Skip to main content: TEACH.AIR – Helping brass players to succeed – with a 3D printer
[Translate to English:]

TEACH.AIRHelping brass players to succeed – with a 3D printer

One man’s vision became a unique practice instrument – Jürgen Ellensohn’s inventive spirit, the know-how of 1zu1’s technical experts, and the potential of 3D printing are now helping brass musicians all over the world to master their instruments.

7. September 2021

It looks simple, performs a simple function, and is simply ingenious – professional trumpeter Jürgen Ellensohn from Vorarlberg had the perfect practice tool for the trumpet, horn, and trombone manufactured by the experts at 1zu1. His invention, the 3D printed, three-centimeter-long TEACH.AIR, makes the flow of air through the mouthpiece both perceptible and audible, helping professional and novice musicians alike to produce cleaner notes right away.

The TEACH.AIR is a plastic tube with a sophisticated internal shape that uses fins, bulges, and notches to achieve the perfect degree of air resistance. When you blow through it, you can hear and feel the resulting air flow – without any pressure or effort. This automatically results in correct breathing and freer playing the next time you pick up the real instrument.

1zu1 was on board as a competent development partner from the initial idea to the first prototypes and all the way to the functional product. We asked inventor Jürgen Ellensohn and 1zu1 project manager Lina Ellensohn, who, as it turned out, is also his distant relative, how this practical tool came into being.

Mr. Ellensohn, how did you come up with the idea for the TEACH.AIR?

Jürgen Ellensohn: I teach at the University of Music in Würzburg. Optimal airflow is a key issue for all brass musicians, both professionals and beginners. Surprisingly, there was no training tool for this on the market, so I’d been wanting to develop one for myself and my students for quite some time. So I tried and tried. To start with, I used various pens and straws as experimental devices.

Even without any prior technical knowledge, I soon realized that I had to design the air resistance inside the tube. So I started drawing – with active support from one of my students, who translated my sketches into a three-dimensional design. That’s how I first came into contact with 3D printing. However, the results were very disappointing; the printed part was inaccurate and unattractive. It didn’t feel right either. I was about to give up.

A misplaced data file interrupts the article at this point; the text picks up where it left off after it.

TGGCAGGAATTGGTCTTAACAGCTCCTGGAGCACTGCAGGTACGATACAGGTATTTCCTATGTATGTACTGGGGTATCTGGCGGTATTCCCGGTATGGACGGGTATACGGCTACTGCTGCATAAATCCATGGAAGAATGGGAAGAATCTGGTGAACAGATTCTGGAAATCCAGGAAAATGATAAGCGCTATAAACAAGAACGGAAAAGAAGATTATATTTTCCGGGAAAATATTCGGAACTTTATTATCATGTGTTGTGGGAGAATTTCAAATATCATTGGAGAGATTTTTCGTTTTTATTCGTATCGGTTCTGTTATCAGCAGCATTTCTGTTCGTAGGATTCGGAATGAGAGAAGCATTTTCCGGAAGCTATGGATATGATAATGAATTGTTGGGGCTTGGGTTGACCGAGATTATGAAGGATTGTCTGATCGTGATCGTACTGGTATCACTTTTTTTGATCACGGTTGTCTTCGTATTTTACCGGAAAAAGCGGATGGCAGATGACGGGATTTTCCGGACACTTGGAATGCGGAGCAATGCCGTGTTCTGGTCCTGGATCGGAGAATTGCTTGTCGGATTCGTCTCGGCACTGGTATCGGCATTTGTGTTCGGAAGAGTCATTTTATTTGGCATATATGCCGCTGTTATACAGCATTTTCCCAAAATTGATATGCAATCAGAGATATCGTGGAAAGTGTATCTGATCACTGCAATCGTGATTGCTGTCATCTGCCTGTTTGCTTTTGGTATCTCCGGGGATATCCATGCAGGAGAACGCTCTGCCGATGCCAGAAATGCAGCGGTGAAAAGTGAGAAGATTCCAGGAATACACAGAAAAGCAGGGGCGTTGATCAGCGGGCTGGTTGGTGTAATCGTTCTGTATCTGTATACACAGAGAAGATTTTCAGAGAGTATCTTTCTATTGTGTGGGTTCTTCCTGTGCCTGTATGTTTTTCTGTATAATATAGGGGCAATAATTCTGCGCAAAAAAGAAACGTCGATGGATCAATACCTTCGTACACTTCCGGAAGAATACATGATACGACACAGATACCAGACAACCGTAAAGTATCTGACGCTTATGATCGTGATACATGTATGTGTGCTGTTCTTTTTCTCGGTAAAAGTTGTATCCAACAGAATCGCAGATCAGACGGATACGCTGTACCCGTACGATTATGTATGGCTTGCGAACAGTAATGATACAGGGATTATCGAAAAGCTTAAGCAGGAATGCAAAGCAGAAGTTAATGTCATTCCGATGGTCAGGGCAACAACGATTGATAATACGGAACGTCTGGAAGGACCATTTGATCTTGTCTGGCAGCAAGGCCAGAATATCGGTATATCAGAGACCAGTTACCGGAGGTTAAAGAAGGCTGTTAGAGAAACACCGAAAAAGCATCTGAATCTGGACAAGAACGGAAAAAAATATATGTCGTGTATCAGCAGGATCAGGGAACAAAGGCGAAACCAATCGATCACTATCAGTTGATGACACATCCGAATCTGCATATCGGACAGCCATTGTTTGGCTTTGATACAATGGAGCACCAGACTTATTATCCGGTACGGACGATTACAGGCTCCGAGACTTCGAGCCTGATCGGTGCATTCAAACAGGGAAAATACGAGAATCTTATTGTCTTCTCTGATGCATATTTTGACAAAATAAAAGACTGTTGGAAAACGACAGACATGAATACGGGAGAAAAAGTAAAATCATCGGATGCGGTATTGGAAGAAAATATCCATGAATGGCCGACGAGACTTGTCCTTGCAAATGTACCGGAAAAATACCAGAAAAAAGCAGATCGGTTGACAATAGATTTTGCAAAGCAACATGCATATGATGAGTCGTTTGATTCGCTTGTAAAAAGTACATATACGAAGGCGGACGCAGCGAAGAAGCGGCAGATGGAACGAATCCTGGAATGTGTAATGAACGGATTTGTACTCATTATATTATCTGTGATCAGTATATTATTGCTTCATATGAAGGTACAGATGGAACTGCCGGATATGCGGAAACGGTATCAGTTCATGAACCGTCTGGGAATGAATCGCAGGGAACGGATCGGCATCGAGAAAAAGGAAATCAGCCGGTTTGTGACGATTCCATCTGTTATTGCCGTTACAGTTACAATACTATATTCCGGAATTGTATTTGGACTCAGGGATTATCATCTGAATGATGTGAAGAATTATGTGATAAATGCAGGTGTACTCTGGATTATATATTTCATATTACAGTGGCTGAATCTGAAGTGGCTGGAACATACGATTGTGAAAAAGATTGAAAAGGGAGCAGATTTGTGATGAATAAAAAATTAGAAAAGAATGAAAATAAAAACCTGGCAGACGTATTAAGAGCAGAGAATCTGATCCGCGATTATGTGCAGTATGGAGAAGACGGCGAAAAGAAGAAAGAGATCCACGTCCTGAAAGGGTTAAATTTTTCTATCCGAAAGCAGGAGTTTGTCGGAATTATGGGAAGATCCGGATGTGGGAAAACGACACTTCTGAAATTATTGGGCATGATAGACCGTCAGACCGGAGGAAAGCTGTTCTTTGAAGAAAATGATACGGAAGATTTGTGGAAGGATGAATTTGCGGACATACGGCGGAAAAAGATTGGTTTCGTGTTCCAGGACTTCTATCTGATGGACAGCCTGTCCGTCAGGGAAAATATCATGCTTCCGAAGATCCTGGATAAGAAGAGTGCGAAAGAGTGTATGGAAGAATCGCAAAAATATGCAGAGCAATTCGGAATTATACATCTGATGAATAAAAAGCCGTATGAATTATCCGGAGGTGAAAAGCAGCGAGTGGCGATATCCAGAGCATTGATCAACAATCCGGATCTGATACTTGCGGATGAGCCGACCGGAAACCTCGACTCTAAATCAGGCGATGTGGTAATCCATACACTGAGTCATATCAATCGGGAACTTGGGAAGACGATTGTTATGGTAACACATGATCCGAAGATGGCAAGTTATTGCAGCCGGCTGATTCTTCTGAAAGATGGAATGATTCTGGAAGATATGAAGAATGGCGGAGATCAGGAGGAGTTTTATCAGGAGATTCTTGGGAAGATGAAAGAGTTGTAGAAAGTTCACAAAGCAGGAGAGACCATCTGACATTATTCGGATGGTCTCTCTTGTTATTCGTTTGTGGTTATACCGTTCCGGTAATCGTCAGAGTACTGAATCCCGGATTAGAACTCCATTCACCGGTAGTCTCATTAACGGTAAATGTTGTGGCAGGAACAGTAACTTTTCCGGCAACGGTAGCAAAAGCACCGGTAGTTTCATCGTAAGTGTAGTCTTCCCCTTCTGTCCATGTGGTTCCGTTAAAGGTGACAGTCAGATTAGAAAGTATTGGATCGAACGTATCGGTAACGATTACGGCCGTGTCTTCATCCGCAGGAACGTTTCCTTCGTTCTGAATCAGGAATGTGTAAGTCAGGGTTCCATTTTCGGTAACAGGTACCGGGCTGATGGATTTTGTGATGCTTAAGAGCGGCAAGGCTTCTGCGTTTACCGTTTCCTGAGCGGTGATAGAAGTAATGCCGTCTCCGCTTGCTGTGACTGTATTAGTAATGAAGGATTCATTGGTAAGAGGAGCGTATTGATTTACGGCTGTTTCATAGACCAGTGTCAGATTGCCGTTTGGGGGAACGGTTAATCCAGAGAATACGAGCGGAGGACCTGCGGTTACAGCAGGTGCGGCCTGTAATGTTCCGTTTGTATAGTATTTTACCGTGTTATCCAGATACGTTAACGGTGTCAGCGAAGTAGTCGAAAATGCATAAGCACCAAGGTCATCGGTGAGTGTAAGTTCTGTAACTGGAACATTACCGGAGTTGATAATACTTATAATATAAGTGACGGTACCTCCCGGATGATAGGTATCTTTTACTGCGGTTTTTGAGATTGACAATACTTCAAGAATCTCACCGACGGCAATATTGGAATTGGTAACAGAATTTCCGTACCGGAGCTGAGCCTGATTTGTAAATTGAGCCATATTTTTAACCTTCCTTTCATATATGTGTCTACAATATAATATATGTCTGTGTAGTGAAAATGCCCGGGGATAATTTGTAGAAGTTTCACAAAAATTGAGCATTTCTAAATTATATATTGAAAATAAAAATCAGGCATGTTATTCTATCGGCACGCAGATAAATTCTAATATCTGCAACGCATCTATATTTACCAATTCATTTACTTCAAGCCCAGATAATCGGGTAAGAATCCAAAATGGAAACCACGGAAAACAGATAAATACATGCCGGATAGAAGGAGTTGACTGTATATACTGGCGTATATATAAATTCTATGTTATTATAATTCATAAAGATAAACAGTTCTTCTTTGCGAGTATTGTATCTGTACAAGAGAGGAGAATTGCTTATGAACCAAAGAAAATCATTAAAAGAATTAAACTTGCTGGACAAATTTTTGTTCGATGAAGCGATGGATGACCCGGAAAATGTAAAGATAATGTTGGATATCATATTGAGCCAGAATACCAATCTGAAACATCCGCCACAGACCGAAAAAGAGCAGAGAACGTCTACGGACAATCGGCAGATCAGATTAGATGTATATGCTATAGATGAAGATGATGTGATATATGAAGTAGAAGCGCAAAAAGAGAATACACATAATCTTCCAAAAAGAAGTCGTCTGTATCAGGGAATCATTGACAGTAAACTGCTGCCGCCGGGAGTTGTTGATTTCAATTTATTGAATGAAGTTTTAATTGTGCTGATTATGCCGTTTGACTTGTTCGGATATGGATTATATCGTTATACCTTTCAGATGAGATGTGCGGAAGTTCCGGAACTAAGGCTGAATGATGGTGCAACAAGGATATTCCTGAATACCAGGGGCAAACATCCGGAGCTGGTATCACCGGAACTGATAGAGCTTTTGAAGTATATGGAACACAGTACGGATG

How did you hear about 1zu1?

Jürgen Ellensohn: That was really just a happy coincidence. Again, it was one of my students who set me on the right track. He told me that he plays music at the Hatler Musig with Hannes Hämmerle, one of the two company founders of 1zu1, and that I should reach out to them. Which I did. Lina approached me and the project finally took off. The first prototype already exceeded all my expectations. After my sobering experience with 3D printing, I couldn’t have imagined this level of precision and quality. But this part looked great, felt perfect, worked almost as intended, and was produced locally to boot.

What was 1zu1’s role in the project?

Lina Ellensohn: Jürgen explained his vision and the object’s intended purpose. We assisted him in an advisory capacity, from the first prototype to the finished product, and contributed our technical knowledge. Our main focus was on finding the best way to implement the part’s complex internal geometry. In terms of the technology and material, we soon decided on selective laser sintering (SLS) and polyamide. We promptly produced the first part and handed it over to Jürgen for him to check and carry out the first practical test.